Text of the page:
This screenshot shows the ARM resources have been deployed successfully.

This screenshot shows the ARM resources have been deployed successfully.

This screenshot shows the DSC extension status, with more deployment details on the right pane.

This screenshot shows the DSC extension status, with more deployment details on the right pane.

While this seems simple enough in Azure, I found it a little less straight forward in AWS. Like Azure, bootstrap logs for the instance reside on the host itself, however the logs aren’t shown in the console by default. Although there’s a blog post on AWS to view CloudFormation logs in CloudWatch, it was tailored to Linux instances. Keen for a similar experience to Azure, I decided to put together the following instructional to have bootstrap logs appear in CloudWatch.

To enable CloudWatch for instances dynamically, the first step is to create an IAM role that can be attached to EC2 instances when they’re launched, providing them with access to CloudWatch. The following JSON code shows a sample policy I’ve used to define my IAM role.

The next task is to create a script that can be used at the start of the bootstrap process to dynamically enable the CloudWatch plugin on the EC2 instance. The plugin is disabled by default and when enabled, requires a restart of the EC2Config service. I used the following script:

It’s worth noting that the EC2Config service is set to recover by default and therefore starts by itself after the process is killed.

Now that we’ve got a script to enable the CloudWatch plugin, we need to change the default CloudWatch config file on the host prior to enabling the CloudWatch plugin. The default CloudWatch config file is AWS.EC2.Windows.CloudWatch.json and contains details of all the logs that should be monitored as well as defining CloudWatch log groups and log streams. Because there’s a considerable number of changes made to the default file to achieve the desired result, I prefer to create and store a customised version of the file in S3. As part of the bootstrap process, I download it to the host and place it in the default location. My customised CloudWatch config file looks like the following:

Let’s take a closer look at what’s happening here. The first three components are windows event logs I’m choosing to monitor:

You’ll notice I’ve included the Desired State Configuration (DSC) event logs, as DSC is my preferred configuration management tool of choice when it comes to Windows. When defining a windows event log, a level needs to be specified, indicating the verbosity of the output. The values are as follows:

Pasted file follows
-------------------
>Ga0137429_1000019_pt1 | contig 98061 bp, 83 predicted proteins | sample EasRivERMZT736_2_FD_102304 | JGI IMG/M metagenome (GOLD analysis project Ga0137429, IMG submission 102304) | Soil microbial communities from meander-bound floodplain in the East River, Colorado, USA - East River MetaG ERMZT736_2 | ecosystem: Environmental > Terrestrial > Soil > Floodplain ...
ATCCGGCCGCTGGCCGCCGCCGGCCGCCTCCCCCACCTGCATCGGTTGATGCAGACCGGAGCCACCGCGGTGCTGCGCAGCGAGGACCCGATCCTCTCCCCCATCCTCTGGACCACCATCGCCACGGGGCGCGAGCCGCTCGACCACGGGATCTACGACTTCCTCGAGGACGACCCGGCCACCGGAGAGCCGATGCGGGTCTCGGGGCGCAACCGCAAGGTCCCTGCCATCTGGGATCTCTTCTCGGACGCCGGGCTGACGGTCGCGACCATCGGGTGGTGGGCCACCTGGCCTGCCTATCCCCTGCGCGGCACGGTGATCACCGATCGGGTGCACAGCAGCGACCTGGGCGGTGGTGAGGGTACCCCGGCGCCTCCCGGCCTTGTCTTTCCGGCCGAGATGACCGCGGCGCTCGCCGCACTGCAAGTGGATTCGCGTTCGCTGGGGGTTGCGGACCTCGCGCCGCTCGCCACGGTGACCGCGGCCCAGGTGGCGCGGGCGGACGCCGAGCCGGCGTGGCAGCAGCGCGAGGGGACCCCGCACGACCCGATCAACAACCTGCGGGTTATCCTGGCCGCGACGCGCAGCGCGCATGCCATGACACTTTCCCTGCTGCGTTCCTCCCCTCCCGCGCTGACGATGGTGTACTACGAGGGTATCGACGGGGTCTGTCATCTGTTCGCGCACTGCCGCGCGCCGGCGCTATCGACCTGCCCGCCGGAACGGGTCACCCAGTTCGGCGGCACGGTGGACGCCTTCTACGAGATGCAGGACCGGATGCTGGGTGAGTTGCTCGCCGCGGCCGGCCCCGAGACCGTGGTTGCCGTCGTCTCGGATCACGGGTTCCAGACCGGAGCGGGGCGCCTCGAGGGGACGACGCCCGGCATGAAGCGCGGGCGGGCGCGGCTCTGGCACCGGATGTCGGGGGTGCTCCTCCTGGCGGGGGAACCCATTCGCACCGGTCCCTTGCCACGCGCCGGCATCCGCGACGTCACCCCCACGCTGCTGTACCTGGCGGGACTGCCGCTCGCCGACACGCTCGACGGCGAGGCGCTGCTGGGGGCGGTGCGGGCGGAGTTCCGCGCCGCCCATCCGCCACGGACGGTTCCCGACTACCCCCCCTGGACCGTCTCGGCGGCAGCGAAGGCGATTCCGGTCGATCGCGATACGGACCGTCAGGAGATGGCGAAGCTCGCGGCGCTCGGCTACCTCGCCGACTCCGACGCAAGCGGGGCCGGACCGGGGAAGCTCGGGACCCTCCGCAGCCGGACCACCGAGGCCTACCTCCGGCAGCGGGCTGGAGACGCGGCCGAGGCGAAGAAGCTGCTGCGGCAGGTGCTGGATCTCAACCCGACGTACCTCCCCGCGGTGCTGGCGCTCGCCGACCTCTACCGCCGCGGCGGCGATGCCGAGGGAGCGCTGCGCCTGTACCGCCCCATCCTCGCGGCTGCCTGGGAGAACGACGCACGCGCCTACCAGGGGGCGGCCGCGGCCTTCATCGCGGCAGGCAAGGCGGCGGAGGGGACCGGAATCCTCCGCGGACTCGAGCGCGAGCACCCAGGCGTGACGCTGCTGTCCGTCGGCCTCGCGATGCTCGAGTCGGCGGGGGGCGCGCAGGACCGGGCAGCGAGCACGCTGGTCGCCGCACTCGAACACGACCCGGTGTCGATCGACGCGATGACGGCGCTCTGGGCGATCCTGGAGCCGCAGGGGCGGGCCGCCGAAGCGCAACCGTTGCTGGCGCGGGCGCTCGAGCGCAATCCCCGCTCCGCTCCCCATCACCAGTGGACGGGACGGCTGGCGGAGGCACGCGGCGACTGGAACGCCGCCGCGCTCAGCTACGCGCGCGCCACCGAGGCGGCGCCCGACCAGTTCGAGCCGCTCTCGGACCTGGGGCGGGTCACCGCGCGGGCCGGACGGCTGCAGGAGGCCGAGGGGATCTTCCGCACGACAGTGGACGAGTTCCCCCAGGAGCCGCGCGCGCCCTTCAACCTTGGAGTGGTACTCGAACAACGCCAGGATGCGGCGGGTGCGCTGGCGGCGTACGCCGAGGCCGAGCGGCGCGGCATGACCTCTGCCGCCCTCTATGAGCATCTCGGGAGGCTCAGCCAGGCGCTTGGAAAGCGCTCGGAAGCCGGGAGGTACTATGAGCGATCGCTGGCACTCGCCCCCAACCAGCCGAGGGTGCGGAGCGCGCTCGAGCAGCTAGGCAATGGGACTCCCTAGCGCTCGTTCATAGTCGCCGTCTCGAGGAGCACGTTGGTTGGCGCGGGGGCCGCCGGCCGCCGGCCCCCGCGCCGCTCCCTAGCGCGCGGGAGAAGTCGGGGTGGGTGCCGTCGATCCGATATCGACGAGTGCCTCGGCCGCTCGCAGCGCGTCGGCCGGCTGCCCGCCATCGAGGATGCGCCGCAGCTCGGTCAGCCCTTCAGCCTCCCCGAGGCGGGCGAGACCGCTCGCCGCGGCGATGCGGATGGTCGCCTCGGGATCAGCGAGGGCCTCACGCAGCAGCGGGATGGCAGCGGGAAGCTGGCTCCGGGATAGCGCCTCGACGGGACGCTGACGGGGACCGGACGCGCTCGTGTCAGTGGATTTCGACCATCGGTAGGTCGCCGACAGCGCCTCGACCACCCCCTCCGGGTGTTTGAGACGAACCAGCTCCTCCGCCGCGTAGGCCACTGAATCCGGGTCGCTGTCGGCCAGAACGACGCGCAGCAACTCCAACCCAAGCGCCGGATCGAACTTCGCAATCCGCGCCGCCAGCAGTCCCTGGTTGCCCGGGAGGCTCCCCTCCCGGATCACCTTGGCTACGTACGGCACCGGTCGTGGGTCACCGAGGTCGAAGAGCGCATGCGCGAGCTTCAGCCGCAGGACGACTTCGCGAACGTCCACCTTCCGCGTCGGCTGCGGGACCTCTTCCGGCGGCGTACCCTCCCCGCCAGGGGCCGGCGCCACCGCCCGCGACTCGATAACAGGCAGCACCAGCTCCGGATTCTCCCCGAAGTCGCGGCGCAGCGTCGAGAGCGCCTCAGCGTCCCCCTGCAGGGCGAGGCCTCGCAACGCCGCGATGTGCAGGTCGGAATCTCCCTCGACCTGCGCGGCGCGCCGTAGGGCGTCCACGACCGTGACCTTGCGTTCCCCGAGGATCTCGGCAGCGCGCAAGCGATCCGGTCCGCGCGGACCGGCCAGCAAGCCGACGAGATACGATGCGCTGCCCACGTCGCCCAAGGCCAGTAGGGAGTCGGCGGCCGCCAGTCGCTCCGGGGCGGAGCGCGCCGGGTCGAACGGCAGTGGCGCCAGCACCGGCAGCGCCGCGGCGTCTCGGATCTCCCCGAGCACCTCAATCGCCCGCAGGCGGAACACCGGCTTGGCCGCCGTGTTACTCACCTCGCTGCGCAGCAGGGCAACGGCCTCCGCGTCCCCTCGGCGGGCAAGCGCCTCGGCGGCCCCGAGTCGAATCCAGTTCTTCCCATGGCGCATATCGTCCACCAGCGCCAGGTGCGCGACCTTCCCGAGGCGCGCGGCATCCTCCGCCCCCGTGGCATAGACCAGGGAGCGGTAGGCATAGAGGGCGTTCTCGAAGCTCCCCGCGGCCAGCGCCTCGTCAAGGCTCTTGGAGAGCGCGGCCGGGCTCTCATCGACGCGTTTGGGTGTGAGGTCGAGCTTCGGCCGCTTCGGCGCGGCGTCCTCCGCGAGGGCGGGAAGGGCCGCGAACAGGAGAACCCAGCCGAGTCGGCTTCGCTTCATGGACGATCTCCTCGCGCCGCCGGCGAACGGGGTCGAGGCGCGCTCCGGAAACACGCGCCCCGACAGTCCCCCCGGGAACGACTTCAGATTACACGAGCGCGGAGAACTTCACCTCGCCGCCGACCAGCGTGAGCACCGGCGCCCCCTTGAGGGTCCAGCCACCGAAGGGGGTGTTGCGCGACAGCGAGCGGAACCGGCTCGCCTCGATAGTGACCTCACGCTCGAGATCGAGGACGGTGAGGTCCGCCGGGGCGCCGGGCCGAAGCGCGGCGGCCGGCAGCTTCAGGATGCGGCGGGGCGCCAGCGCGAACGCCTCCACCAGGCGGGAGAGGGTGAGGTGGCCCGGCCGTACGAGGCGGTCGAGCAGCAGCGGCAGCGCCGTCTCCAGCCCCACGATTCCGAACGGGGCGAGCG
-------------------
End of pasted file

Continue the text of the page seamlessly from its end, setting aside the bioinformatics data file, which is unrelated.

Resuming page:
1 – Only error messages uploaded.
2 – Only warning messages uploaded.
4 – Only information messages uploaded.

You can add values together to include more than one type of message. For example, 3 means that error messages (1) and warning messages (2) get uploaded. A value of 7 means that error messages (1), warning messages (2), and information messages (4) get uploaded. For those familiar with Linux permissions, this probably looks very familiar! 🙂

To monitor other windows event logs, you can create additional components in the JSON template. The value of “LogName” can be found by viewing the properties of the event log file, as shown below:

img_57c431da7dfb4

The next two components monitor the two logs that are relevant to the bootstrap process:

Once again, a lot of this is self explanatory. The “LogDirectoryPath” specifies the absolute directory path to the relevant log file, and the filter specifies the log filename to be monitored. The tricky thing here was getting the “TimeStampFormat” parameter correct. I used this article on MSDN plus trial and error to work this out. Additionally, it’s worth noting that cfn-init.log’s timestamp is the local time of the EC2 instance, while EC2ConfigLog.txt takes on UTC time. Getting this right ensures you have the correct timestamps in CloudWatch.

Next, we need to define the log groups in CloudWatch that will hold the log streams. I’ve got three separate Log Groups defined:

You’ll also notice that the Log Streams are named after the instance ID. Each instance that is launched will create a separate log stream in each log group that can be identified by its instance ID.